Those patients they don't kill, the pair manage to ruin in other ways, in what amounts to a gloriously vicious and thought-provoking send-up of the medical profession. Dr Lewis has Jen write to all his female patients insisting they come in for smear tests. "These are of dubious medical value and have an established record of failure, but Dr Lewis was going to get a big fat BONUS from the NHS if 50 per cent of his women patients could be conned into having the test, TRIPLE if he could rustle up 80 per cent!" Naturally, Jen compounds the problem by getting the slides all mixed up. Further panic ensues when she lets it be known that Lewis favours the MMR jab. His adoring patients follow his every whim, and children arrive in droves. "Wiping away a tear or a blob of blood afterwards, Jen would say, 'There now, you'll live!' and she was pretty much right: only a few kids died, two or three got autism, and NONE WENT DEAF. And Dr Lewis got another BONUS!"
Obviously these two are destined to fall in love. That's how it happens in every single doctor/nurse book, and this is no exception. But no sooner than you can shout "Mrs Rochester", as the happy couple hotfoot it towards the altar, out pops Lewis's demented wife, who turns out to have been lurking underfoot all along. As if life in this chaotic surgery weren't hectic enough, Ellmann ratchets up the pace, and all hell breaks loose, including two more gruesome (but funny with it) murders and Jen's zealous conversion to a proselytising form of naturalism thanks to an epiphanic encounter with the Naked Rambler. All loose ends and body parts are tied up via a properly satisfying conclusion, in which everyone gets what's coming to them.
Those parts of the book not devoted to medical mishaps are given over to extended passages of shock, awe and repulsion at the workings of the human body, and the rapaciousness of the female sex. Not the species, the actual bit between ladies' legs. Jen loves hers as fervently as she hates everything else. One manifestation of this devotion is her promiscuity; another is her vast collection of handbags which, Ellmann convincingly argues, are highly symbolic objects: "Women like things that OPEN. They like CONTAINERS. They like soft, rounded, glinting secret things with colourful folds suggestive of something PRECIOUS. Oh COME ON, they like anything resembling a C***. Men have their phallic ties, women their labial handbags." This, she posits, is because we are no longer free to display the real thing, as in prehistoric, clothing-free times. Thus substitutes are required.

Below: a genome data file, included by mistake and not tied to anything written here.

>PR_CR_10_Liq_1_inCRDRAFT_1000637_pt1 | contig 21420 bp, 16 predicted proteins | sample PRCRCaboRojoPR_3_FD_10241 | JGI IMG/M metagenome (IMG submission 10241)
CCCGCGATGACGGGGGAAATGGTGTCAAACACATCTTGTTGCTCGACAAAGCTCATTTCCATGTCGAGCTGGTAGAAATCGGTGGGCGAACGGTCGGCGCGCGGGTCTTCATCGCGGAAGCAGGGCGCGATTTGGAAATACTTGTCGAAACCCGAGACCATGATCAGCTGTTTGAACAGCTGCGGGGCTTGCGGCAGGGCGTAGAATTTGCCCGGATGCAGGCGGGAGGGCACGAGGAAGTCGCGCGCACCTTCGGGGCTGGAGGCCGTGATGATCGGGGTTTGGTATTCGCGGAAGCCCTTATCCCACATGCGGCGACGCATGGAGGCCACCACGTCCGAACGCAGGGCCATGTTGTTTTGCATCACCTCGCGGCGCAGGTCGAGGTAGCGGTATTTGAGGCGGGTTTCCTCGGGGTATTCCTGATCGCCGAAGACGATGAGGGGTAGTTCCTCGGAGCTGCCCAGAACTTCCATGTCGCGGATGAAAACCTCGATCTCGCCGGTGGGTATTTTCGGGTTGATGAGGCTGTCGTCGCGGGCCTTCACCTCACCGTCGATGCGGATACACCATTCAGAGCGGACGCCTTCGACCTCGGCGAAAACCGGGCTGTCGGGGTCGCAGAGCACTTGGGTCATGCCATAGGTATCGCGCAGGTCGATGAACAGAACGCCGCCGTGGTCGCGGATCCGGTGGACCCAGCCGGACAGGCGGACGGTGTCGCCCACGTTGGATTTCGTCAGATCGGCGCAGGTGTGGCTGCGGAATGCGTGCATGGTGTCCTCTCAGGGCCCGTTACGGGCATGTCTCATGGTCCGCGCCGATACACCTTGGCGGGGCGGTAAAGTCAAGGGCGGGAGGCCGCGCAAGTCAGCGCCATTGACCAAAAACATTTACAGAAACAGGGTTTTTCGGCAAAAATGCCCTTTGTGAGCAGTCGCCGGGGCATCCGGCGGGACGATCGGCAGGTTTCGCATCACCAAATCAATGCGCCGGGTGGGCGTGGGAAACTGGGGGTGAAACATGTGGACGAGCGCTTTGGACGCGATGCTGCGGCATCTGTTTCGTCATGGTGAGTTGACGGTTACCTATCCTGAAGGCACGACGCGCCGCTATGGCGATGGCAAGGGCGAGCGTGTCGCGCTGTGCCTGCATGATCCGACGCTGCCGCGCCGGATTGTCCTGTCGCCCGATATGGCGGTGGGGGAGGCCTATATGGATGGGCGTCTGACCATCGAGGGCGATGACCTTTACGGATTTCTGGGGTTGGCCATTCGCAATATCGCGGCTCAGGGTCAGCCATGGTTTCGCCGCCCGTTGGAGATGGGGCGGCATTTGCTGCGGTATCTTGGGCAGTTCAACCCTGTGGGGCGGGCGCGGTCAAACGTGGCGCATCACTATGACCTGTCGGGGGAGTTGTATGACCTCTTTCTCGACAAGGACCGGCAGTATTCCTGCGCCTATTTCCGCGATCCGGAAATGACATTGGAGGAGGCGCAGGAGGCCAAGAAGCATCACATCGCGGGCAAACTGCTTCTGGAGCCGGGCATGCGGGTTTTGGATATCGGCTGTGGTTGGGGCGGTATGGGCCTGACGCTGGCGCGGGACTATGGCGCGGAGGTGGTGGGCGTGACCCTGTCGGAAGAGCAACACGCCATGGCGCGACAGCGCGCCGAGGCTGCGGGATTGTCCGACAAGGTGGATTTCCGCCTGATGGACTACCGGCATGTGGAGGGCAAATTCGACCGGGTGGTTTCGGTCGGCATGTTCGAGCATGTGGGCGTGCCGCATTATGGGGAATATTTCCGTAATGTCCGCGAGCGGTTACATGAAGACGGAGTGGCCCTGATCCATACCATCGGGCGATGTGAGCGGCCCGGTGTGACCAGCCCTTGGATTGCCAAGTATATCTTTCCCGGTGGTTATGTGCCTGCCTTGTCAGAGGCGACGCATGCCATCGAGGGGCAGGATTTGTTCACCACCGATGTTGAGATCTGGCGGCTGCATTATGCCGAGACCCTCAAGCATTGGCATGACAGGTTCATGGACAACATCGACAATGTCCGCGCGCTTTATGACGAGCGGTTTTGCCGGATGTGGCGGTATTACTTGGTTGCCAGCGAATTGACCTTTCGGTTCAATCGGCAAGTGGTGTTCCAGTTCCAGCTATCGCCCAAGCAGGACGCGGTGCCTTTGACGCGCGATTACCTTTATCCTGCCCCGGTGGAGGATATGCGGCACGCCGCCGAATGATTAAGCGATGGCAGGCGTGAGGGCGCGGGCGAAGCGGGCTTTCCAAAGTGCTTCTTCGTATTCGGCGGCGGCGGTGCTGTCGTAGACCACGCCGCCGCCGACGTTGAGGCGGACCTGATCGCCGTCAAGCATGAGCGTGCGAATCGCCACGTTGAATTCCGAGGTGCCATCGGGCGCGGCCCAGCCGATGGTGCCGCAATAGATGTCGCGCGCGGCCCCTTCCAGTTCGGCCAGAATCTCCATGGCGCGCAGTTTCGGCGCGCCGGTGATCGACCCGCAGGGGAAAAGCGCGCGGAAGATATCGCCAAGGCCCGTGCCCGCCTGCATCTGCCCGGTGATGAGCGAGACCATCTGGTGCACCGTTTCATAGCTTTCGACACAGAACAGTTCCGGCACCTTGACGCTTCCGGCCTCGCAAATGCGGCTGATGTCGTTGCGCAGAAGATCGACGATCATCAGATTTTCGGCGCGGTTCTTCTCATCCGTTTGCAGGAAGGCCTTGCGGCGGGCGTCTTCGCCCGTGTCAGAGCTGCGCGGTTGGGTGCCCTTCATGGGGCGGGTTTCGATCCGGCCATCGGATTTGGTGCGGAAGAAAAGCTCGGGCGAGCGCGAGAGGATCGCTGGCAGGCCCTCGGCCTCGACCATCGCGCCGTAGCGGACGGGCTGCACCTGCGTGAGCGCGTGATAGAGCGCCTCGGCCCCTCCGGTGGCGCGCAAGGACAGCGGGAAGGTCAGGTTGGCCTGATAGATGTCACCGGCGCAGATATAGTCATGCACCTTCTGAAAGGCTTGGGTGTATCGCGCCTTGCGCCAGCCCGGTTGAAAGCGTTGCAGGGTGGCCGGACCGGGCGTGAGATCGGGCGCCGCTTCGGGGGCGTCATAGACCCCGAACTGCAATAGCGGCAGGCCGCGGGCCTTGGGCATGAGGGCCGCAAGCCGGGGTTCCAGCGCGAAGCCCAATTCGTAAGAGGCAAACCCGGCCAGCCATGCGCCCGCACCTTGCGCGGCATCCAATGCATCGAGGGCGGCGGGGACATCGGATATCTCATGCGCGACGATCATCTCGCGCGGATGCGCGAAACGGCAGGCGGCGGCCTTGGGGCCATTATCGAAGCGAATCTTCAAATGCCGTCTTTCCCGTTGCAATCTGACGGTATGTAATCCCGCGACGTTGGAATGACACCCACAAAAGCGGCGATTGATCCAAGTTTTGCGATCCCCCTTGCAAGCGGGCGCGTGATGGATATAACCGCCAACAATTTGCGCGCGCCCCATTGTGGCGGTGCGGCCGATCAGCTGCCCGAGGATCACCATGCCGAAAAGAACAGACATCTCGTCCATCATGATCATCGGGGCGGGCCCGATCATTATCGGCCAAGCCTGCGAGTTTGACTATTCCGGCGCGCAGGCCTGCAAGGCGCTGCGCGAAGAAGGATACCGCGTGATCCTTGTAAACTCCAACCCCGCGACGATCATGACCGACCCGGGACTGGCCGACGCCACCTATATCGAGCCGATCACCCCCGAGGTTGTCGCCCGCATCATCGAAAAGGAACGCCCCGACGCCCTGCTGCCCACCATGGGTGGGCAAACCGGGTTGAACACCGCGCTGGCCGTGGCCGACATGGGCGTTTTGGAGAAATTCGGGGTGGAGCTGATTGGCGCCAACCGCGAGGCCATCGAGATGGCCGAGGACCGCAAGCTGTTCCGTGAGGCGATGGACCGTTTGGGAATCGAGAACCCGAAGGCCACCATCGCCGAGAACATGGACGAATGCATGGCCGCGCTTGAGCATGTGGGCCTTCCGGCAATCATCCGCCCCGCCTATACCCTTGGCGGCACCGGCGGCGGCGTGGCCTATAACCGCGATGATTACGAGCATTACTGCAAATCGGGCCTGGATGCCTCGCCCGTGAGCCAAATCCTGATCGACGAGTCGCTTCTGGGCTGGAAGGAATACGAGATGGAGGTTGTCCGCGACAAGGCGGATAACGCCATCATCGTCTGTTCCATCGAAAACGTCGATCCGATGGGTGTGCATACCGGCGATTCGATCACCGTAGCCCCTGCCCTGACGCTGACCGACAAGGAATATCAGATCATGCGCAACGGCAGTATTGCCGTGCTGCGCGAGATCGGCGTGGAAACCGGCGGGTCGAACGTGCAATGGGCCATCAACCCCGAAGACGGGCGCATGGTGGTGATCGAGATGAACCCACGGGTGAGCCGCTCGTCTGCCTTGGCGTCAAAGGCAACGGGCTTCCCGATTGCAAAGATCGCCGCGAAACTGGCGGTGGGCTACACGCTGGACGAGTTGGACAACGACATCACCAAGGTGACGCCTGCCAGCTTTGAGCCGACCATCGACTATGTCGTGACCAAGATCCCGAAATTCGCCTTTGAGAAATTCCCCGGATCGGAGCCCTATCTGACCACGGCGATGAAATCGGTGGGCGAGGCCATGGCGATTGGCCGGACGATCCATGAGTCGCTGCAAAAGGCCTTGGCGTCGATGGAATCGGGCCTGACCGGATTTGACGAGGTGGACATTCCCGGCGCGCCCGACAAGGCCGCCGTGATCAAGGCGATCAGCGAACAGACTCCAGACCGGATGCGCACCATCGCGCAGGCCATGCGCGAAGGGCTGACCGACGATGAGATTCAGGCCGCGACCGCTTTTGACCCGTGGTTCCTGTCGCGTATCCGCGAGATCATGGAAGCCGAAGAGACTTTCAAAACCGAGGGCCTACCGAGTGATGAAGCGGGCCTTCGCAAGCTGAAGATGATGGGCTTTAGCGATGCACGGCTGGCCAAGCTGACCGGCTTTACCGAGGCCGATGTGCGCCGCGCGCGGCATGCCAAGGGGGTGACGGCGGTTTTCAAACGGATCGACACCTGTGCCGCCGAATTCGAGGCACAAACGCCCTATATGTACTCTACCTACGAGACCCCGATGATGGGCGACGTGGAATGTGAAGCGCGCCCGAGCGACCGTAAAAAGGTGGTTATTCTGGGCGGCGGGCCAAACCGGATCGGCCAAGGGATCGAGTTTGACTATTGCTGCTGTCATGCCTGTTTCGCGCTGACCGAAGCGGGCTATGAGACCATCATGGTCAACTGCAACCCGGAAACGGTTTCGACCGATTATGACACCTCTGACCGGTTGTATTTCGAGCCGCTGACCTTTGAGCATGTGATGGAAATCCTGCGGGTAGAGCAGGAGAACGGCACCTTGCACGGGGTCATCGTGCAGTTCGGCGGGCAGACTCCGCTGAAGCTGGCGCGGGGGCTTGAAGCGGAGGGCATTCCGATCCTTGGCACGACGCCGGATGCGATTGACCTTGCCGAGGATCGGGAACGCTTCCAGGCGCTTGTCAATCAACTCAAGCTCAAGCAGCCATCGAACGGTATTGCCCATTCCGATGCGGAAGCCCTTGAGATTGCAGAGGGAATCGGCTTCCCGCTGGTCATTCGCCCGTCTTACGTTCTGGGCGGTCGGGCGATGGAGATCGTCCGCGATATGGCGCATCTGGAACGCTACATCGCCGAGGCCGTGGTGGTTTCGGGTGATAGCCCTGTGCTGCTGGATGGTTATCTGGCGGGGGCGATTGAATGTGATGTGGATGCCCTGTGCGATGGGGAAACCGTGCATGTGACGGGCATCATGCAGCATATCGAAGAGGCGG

If you're not laughing by now, check your pulse. Her knack for piling on repulsive absurdity after repulsive absurdity evokes early Martin Amis, except the magnificently talented Ellmann evinces more soul. In the three novels I've devoured so far (this, Dot in the Universe and Varying Degrees of Hopelessness), while her characters are largely unsympathetic, they're also achingly human, which is a testament to the author's depth of empathy and intelligence.
Ironically, Ellmann has said she felt like the dunce of the family growing up amid geniuses (for a start, father Richard was the internationally renowned biographer of Joyce and Wilde). She claims she was slow to read, and a disappointment later, when she chose not to enter the groves of academe. As an adult, Ellmann was rocked to the core by her parents' deaths, especially that of her mother, whose passing triggered a breakdown and left her angrier than ever.
Such is the truth of what Ellmann has to say about the human condition, and the tremendous depth of her emotional awareness that her characters' hurt, frustration and phenomenal self-hatred is vivid and raw, rendering their bonkers behaviour not so much excusable, as weirdly logical. What's the point of life, she continually asks. One answer is: to be tickled pink by these novels. As one who prefers her home truths laced with malice and hilarity, I have found a new hero in Lucy Ellmann.
Doctors & Nurses by Lucy Ellman is published on Monday by Bloomsbury, price 12.